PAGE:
By Karen Brettell
NEW YORK, Aug 18 (Reuters) - Washington Mutual Inc’s (WM.N) debt is likely to remain distressed in the near term on concerns the largest U.S. savings and loan would be challenged to access new capital if it is needed to cover losses from bad mortgage loans.
While WaMu is considered adequately capitalized for losses it is expected to take from mortgage and other debt, if its volume of bad loans increases the company may struggle to raise new funds due to its plunging share price and rising bond yields.
Credit default swaps on WaMu’s debt have surged to 1,222 basis points from 758 basis points before it reported on July 22 a $3.33 billion loss for the second quarter.
“I think they have a couple of quarters to either demonstrate that they can get these losses behind them or find new capital,” said Ricardo Kleinbaum, analyst at BNP Paribas in New York.
WaMu said in its results statement that losses through 2011 in its one-family residential mortgage portfolio would probably be toward the high end of its prior forecast of $12 billion to $19 billion.
Moody’s Investors Service, which placed the company’s unsecured debt on review for downgrade into junk territory on the earnings, has a stress loss estimate of $30 billion, which includes $23.6 billion of losses from residential mortgages.
“WaMu may need to raise additional capital, if — due to greater housing price declines and/or a more severe than expected slowdown in the U.S. — ultimate losses approach or exceed Moody’s $30 billion stress loss estimate,” Michael Love and Chris Lam, analysts in the credit strategy group at Moody’s, said in a report.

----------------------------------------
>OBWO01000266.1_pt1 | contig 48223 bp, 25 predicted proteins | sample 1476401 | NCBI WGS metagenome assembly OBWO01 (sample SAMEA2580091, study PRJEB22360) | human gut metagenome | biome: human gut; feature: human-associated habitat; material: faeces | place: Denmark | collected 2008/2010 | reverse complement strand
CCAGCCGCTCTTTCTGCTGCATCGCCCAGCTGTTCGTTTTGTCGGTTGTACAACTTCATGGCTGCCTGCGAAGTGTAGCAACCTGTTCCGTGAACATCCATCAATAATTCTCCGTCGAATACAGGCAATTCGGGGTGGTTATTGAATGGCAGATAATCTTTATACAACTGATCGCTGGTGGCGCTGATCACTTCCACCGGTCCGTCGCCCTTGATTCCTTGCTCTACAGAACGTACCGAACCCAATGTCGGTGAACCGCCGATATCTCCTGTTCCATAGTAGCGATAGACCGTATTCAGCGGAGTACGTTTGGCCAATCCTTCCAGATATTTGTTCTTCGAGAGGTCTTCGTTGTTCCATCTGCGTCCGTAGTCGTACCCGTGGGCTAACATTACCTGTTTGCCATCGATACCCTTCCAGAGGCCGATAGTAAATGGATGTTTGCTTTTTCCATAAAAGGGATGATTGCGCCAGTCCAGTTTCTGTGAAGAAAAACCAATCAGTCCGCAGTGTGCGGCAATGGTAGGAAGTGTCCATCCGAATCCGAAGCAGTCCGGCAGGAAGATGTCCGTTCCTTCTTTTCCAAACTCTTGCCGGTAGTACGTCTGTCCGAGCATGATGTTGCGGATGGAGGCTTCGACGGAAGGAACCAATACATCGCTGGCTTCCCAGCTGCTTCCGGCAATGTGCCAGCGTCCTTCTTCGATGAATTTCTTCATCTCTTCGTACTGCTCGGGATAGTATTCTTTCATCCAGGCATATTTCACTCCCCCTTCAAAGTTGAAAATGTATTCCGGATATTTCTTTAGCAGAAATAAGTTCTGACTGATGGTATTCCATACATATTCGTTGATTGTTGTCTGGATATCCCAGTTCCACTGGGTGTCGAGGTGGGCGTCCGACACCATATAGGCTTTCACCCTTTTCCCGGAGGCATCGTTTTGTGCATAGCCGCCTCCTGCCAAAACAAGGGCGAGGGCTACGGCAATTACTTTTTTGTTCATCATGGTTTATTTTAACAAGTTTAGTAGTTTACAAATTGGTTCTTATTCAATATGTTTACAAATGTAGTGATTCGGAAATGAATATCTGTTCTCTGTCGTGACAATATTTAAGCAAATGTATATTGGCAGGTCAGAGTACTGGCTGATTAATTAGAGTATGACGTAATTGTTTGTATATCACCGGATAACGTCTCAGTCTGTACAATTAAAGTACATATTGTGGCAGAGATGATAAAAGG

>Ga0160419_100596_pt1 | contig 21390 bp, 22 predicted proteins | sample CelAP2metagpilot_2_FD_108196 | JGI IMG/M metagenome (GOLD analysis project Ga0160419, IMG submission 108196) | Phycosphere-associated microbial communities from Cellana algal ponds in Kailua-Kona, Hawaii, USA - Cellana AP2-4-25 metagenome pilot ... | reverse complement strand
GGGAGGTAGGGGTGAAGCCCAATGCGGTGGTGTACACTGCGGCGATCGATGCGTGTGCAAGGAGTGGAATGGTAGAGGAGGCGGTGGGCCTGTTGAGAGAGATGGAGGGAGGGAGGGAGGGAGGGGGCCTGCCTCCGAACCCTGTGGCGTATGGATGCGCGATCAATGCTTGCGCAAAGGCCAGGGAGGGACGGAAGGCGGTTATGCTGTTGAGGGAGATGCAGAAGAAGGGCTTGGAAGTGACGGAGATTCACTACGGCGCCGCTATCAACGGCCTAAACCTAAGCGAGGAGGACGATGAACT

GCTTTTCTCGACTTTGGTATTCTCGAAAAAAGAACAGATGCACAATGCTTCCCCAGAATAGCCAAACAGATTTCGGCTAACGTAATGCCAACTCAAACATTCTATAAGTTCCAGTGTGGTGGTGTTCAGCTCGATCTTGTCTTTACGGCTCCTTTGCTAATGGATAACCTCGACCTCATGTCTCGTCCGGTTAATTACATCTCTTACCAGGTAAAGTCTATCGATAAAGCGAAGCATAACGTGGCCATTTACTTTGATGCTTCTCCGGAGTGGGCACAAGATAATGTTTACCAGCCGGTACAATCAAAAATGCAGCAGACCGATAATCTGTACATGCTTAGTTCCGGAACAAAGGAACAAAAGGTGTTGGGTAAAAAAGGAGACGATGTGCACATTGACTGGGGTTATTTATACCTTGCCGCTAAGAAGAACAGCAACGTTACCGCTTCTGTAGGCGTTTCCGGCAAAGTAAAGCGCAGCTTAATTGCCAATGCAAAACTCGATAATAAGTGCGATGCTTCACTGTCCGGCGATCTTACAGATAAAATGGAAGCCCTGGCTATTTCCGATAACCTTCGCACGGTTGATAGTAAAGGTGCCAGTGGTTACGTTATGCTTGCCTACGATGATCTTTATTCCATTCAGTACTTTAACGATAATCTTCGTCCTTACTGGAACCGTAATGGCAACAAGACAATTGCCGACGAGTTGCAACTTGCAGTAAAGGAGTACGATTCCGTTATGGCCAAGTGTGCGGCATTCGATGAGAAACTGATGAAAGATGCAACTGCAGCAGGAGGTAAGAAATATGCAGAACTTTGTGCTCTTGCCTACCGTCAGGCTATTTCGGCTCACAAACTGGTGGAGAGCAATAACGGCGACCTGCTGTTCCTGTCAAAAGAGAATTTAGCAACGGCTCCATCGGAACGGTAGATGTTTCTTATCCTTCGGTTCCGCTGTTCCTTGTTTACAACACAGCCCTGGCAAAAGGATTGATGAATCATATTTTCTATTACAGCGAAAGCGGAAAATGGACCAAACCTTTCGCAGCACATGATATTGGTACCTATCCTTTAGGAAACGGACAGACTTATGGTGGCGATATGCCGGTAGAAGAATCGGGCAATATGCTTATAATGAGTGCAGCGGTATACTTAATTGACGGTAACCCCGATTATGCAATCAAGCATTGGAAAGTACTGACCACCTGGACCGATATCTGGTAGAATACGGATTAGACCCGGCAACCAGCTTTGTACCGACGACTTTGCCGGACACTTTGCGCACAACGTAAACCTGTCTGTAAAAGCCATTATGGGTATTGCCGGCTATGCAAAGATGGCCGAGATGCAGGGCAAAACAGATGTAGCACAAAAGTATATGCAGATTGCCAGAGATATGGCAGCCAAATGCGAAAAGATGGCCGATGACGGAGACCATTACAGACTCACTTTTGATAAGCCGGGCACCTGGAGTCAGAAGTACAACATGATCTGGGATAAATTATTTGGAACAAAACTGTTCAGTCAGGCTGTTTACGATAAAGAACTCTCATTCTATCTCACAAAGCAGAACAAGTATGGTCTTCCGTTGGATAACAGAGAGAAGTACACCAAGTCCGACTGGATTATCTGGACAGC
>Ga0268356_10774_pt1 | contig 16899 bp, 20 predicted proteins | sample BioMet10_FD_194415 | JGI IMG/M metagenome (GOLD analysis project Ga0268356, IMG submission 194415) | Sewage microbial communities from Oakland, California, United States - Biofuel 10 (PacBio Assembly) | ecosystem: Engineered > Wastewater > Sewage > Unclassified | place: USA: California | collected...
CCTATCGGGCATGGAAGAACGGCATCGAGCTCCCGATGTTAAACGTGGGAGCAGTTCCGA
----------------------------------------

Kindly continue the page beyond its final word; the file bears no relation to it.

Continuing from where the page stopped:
“Specifically, it will be expensive for the firm to raise capital, owing to its depressed share price and a make-whole agreement with TPG for its prior $7 billion convertible preferred share offering on April,” they said.
WaMu, which in April received a $7.2 billion capital injection from private equity firm TPG Inc and other investors, would be required to cover any dilution TPG suffers if the thrift were to raise another $500 million of equity at less than $8.75 per share within 18 months.
The company’s stock price lost 7.5 percent to $4.21 on Monday, down from around $12 in April, while its cost of funding in the unsecured debt market has surged. WaMu’s 6.875 percent bond due 2011 is now yielding almost 20 percent, compared with around 9 percent in April, according to MarketAxess.
Moody’s cited WaMu’s diminished financial flexibility as a cause of concern in its downgrade review, and if WaMu is cut into junk, its capital raising ability may be constrained even further.
“A potential downgrade of its debt rating to junk status would further dampen its ability to raise new capital in the debt markets and could have a negative impact on its ability to attract deposits,” said Moody’s analysts Love and Lam in the report.
“We believe WaMu’s bonds and credit default swaps will continue to trade at distressed levels until the specter of a potential capital shortfall is removed,” they added. (Additional reporting by Jonathan Stempel; Editing by Leslie Adler)